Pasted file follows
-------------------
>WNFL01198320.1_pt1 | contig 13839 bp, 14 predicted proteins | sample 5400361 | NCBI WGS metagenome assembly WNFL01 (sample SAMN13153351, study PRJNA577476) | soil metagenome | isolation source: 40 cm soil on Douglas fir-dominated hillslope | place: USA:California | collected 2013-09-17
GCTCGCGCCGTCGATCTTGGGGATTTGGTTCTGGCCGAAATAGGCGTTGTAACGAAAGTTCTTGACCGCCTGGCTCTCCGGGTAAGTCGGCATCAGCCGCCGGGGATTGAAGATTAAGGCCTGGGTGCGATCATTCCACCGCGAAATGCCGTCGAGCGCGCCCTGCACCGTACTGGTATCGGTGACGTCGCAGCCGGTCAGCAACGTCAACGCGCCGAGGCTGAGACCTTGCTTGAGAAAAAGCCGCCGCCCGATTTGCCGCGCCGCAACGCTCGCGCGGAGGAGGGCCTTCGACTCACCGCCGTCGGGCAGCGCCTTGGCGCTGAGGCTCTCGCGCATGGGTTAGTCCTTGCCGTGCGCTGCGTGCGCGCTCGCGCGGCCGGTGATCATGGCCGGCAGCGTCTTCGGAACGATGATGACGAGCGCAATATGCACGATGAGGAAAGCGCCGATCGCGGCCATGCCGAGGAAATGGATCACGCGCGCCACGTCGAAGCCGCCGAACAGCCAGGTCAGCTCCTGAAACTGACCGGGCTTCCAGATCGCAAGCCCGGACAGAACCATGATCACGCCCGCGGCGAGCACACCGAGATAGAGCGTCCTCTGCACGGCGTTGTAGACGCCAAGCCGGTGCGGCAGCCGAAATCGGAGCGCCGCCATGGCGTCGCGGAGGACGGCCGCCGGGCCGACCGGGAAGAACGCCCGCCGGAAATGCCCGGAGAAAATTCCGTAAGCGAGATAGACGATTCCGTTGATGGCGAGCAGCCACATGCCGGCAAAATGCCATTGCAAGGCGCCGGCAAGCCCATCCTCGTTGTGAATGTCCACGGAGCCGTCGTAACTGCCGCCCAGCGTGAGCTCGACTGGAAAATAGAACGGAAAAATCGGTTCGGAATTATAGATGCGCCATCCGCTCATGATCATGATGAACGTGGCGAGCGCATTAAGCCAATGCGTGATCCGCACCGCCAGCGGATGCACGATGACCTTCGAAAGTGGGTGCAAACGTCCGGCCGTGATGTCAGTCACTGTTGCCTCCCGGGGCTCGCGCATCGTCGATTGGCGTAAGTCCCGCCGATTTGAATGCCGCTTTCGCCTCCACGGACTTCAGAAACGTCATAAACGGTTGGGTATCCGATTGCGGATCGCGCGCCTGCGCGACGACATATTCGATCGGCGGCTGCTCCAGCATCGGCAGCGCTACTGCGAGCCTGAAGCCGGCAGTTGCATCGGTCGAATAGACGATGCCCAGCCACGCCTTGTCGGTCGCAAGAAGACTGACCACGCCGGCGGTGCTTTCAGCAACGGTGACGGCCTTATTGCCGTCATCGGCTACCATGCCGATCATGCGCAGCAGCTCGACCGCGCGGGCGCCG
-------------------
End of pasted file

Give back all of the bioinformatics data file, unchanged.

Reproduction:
>WNFL01198320.1_pt1 | contig 13839 bp, 14 predicted proteins | sample 5400361 | NCBI WGS metagenome assembly WNFL01 (sample SAMN13153351, study PRJNA577476) | soil metagenome | isolation source: 40 cm soil on Douglas fir-dominated hillslope | place: USA:California | collected 2013-09-17
GCTCGCGCCGTCGATCTTGGGGATTTGGTTCTGGCCGAAATAGGCGTTGTAACGAAAGTTCTTGACCGCCTGGCTCTCCGGGTAAGTCGGCATCAGCCGCCGGGGATTGAAGATTAAGGCCTGGGTGCGATCATTCCACCGCGAAATGCCGTCGAGCGCGCCCTGCACCGTACTGGTATCGGTGACGTCGCAGCCGGTCAGCAACGTCAACGCGCCGAGGCTGAGACCTTGCTTGAGAAAAAGCCGCCGCCCGATTTGCCGCGCCGCAACGCTCGCGCGGAGGAGGGCCTTCGACTCACCGCCGTCGGGCAGCGCCTTGGCGCTGAGGCTCTCGCGCATGGGTTAGTCCTTGCCGTGCGCTGCGTGCGCGCTCGCGCGGCCGGTGATCATGGCCGGCAGCGTCTTCGGAACGATGATGACGAGCGCAATATGCACGATGAGGAAAGCGCCGATCGCGGCCATGCCGAGGAAATGGATCACGCGCGCCACGTCGAAGCCGCCGAACAGCCAGGTCAGCTCCTGAAACTGACCGGGCTTCCAGATCGCAAGCCCGGACAGAACCATGATCACGCCCGCGGCGAGCACACCGAGATAGAGCGTCCTCTGCACGGCGTTGTAGACGCCAAGCCGGTGCGGCAGCCGAAATCGGAGCGCCGCCATGGCGTCGCGGAGGACGGCCGCCGGGCCGACCGGGAAGAACGCCCGCCGGAAATGCCCGGAGAAAATTCCGTAAGCGAGATAGACGATTCCGTTGATGGCGAGCAGCCACATGCCGGCAAAATGCCATTGCAAGGCGCCGGCAAGCCCATCCTCGTTGTGAATGTCCACGGAGCCGTCGTAACTGCCGCCCAGCGTGAGCTCGACTGGAAAATAGAACGGAAAAATCGGTTCGGAATTATAGATGCGCCATCCGCTCATGATCATGATGAACGTGGCGAGCGCATTAAGCCAATGCGTGATCCGCACCGCCAGCGGATGCACGATGACCTTCGAAAGTGGGTGCAAACGTCCGGCCGTGATGTCAGTCACTGTTGCCTCCCGGGGCTCGCGCATCGTCGATTGGCGTAAGTCCCGCCGATTTGAATGCCGCTTTCGCCTCCACGGACTTCAGAAACGTCATAAACGGTTGGGTATCCGATTGCGGATCGCGCGCCTGCGCGACGACATATTCGATCGGCGGCTGCTCCAGCATCGGCAGCGCTACTGCGAGCCTGAAGCCGGCAGTTGCATCGGTCGAATAGACGATGCCCAGCCACGCCTTGTCGGTCGCAAGAAGACTGACCACGCCGGCGGTGCTTTCAGCAACGGTGACGGCCTTATTGCCGTCATCGGCTACCATGCCGATCATGCGCAGCAGCTCGACCGCGCGGGCGCCG